|| Checking for direct PDF access through Ovid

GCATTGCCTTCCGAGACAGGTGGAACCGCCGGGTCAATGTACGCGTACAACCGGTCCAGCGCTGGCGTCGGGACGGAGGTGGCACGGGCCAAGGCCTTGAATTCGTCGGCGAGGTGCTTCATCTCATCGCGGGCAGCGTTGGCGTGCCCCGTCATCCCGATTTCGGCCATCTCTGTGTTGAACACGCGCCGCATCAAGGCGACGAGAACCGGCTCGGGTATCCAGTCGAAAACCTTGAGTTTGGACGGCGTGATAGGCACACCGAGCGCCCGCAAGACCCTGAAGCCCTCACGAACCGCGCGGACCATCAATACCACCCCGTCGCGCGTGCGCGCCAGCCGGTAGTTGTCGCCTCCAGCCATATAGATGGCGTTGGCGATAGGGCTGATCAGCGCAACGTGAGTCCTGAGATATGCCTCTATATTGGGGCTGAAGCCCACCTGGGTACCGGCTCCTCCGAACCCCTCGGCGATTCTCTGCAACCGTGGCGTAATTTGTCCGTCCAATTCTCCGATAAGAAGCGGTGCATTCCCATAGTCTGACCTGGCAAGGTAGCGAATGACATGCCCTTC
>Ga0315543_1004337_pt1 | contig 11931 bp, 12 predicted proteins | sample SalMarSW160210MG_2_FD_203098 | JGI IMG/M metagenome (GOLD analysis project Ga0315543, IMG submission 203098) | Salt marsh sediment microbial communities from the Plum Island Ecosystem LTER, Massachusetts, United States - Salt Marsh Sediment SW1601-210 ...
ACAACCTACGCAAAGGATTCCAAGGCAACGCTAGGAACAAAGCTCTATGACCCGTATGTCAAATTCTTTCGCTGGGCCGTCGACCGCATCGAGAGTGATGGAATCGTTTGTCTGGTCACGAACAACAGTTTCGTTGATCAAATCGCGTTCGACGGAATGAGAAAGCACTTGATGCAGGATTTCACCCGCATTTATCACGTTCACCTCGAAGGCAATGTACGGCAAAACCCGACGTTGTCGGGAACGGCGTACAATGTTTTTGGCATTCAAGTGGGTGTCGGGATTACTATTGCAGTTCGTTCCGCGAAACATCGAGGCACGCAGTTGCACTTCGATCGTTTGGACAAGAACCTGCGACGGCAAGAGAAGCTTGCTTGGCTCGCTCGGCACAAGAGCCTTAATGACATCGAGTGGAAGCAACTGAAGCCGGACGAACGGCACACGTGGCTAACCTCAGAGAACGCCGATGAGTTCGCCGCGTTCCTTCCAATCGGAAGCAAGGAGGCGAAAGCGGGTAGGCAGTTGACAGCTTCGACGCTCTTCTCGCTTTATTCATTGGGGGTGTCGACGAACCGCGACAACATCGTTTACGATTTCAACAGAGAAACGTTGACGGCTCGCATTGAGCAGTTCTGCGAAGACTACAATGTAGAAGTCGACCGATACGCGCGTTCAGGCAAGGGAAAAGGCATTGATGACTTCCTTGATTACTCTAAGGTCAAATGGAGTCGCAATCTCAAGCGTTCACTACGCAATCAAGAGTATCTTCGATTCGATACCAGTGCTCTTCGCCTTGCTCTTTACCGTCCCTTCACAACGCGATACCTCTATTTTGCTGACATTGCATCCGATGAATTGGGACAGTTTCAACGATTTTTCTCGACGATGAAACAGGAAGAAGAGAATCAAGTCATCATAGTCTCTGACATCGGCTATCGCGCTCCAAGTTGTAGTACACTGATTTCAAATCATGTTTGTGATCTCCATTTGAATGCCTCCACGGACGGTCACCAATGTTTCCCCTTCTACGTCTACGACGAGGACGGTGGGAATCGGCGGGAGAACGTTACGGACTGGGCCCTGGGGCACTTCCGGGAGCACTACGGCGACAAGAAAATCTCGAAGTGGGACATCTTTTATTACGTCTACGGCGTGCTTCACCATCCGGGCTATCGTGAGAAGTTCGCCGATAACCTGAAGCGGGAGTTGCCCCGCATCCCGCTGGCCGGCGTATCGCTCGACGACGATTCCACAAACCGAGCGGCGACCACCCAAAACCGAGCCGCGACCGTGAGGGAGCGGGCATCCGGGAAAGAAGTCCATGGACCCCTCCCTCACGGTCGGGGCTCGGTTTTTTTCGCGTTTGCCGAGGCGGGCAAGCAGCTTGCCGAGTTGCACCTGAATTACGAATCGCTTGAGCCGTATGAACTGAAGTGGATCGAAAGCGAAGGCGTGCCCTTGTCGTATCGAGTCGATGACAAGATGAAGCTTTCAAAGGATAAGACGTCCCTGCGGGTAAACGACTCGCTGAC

Data from a toddler screening study were used to examine: (1) categories of concerns regarding the development of their child reported by parents prior to diagnostic evaluation, (2) congruence of parent concerns with their child's later diagnosis, (3) the extent to which parent concern(s) were associated with the therapies their child received and types of specialists consulted, and (4) the association between the number of parental concern categories and clinical measures.Toddlers who screened positive for autism spectrum disorder (ASD) during well-child checkups received a diagnostic evaluation and parents completed a history questionnaire (n = 532; 274 ASD, 258 non-ASD). Parents' concerns about their child's development, therapy received, and specialists consulted were coded into discrete categories.Most parents (>90%) reported concerns about their child's development. The most common concern in both the ASD and non-ASD groups was speech/communication (78.6%). Significant differences were found between diagnostic groups in the speech/communication, restricted/repetitive behaviors, social, behavioral, and medical concern categories. Parent concerns were associated with therapies received and specialists consulted. The number of concern categories was positively associated with several ASD scores.The developmental concerns expressed by parents of undiagnosed toddlers were highly consistent with the diagnosis the child later received. Based in part on their areas of concern, parents made contact with the appropriate professionals and their children received some therapy prior to diagnosis. Finally, parents who reported concerns across different areas endorsed more symptoms during screening. Results emphasize the need for providers to elicit and take seriously parent concerns during the referral and diagnostic processes.